He hesitated a few minutes before he mailed the letter. He really did
not want to do anything to involve _her_ in a scandal, but, after
all, it was simply anticipating the inevitable, and--he pulled himself
up short and put the letter in the box. He could not afford any mawkish
sentiment in this.
Simpkins received a monosyllabic telegram from Naylor, instructing him
to "stay," but after working in the Society's office for another three
days he was about ready to give up all hope of getting at the facts.
Some other reason, he scarcely knew what, kept him on. Perhaps it was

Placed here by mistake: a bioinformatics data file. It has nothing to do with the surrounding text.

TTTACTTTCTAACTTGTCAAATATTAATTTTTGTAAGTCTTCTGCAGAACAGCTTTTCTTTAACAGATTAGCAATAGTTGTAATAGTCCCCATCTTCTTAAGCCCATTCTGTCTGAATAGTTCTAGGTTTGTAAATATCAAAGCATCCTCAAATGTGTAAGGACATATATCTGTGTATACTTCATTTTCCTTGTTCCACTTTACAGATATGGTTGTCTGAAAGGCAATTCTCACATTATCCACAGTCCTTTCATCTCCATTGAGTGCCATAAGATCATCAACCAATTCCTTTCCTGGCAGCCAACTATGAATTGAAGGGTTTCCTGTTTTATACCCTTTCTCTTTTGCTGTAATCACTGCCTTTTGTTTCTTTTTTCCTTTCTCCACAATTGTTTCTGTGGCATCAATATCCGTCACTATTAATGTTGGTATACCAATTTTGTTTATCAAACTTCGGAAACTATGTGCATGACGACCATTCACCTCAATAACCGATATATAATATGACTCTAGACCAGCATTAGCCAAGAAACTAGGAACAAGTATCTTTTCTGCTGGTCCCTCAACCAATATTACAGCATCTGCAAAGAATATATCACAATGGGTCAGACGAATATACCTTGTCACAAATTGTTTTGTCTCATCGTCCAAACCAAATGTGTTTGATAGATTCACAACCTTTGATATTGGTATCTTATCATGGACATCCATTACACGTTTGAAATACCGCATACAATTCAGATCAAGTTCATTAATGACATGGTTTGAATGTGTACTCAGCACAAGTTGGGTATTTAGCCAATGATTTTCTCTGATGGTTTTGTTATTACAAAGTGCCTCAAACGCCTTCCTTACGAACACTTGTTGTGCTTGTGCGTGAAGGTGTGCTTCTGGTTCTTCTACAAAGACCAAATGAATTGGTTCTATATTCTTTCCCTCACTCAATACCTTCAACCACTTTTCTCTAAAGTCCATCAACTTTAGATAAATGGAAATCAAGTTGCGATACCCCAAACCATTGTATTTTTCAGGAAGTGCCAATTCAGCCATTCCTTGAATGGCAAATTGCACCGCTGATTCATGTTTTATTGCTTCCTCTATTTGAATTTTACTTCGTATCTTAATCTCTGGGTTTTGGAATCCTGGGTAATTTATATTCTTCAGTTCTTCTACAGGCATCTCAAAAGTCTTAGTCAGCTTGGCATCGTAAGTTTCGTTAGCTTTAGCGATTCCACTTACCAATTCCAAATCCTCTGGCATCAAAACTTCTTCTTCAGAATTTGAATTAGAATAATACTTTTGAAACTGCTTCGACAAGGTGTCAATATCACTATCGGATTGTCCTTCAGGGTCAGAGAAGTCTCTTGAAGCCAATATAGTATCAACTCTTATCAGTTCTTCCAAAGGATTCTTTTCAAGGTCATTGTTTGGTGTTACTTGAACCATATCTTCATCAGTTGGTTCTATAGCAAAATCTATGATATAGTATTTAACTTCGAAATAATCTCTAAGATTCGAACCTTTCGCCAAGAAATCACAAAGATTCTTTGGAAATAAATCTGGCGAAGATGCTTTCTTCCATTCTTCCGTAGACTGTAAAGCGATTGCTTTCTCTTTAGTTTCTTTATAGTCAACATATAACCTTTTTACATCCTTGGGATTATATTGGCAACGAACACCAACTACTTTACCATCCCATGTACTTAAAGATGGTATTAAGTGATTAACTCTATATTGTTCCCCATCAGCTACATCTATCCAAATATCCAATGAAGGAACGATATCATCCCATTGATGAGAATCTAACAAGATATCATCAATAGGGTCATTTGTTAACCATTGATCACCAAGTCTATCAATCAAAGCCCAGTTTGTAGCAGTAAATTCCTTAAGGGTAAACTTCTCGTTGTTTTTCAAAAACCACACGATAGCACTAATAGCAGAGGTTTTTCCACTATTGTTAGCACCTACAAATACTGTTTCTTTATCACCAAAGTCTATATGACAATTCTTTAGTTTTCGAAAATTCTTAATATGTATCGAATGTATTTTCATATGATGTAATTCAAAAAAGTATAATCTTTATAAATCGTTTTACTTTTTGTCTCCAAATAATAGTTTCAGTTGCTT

Mrs. Athelstone herself. For though he appreciated how ridiculous his
infatuation was, he found a miserable pleasure in merely being near her.
And she was pleased with her new clerk, amused at what she called his
quaint Americanisms, and if she noticed his too unrepressed admiration
for her, she smiled it aside. It was something to which she was
accustomed, an involuntary tribute which most men who saw her often
She never referred, even indirectly, to her husband, but Simpkins,
as he watched her move about the hall, divined that he was often in
her thoughts. And there was another whom he watched--Brander; for he
felt certain now that the acting president's interest in his handsome
secretary was not purely that of the Egyptologist.